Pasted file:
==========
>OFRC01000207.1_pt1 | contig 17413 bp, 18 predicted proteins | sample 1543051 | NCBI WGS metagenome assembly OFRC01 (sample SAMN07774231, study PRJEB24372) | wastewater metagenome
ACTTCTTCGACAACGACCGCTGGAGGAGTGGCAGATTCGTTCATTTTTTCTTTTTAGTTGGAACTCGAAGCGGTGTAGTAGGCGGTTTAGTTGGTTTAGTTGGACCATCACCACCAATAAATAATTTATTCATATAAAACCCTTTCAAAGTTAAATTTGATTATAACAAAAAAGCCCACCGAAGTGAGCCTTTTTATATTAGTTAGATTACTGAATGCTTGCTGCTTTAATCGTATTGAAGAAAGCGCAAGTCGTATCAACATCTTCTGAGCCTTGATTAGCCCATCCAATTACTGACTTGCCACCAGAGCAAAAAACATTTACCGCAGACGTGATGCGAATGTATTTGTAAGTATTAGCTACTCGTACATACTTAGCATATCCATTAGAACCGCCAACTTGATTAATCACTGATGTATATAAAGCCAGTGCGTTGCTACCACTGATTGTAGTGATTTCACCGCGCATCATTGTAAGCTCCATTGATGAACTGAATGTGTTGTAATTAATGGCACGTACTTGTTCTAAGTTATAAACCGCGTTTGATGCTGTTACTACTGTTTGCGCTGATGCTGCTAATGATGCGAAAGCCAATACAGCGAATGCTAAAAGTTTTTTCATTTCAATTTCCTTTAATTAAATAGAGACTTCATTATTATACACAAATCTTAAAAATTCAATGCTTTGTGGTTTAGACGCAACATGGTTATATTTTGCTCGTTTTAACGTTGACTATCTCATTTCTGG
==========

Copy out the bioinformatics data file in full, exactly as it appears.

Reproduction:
>OFRC01000207.1_pt1 | contig 17413 bp, 18 predicted proteins | sample 1543051 | NCBI WGS metagenome assembly OFRC01 (sample SAMN07774231, study PRJEB24372) | wastewater metagenome
ACTTCTTCGACAACGACCGCTGGAGGAGTGGCAGATTCGTTCATTTTTTCTTTTTAGTTGGAACTCGAAGCGGTGTAGTAGGCGGTTTAGTTGGTTTAGTTGGACCATCACCACCAATAAATAATTTATTCATATAAAACCCTTTCAAAGTTAAATTTGATTATAACAAAAAAGCCCACCGAAGTGAGCCTTTTTATATTAGTTAGATTACTGAATGCTTGCTGCTTTAATCGTATTGAAGAAAGCGCAAGTCGTATCAACATCTTCTGAGCCTTGATTAGCCCATCCAATTACTGACTTGCCACCAGAGCAAAAAACATTTACCGCAGACGTGATGCGAATGTATTTGTAAGTATTAGCTACTCGTACATACTTAGCATATCCATTAGAACCGCCAACTTGATTAATCACTGATGTATATAAAGCCAGTGCGTTGCTACCACTGATTGTAGTGATTTCACCGCGCATCATTGTAAGCTCCATTGATGAACTGAATGTGTTGTAATTAATGGCACGTACTTGTTCTAAGTTATAAACCGCGTTTGATGCTGTTACTACTGTTTGCGCTGATGCTGCTAATGATGCGAAAGCCAATACAGCGAATGCTAAAAGTTTTTTCATTTCAATTTCCTTTAATTAAATAGAGACTTCATTATTATACACAAATCTTAAAAATTCAATGCTTTGTGGTTTAGACGCAACATGGTTATATTTTGCTCGTTTTAACGTTGACTATCTCATTTCTGG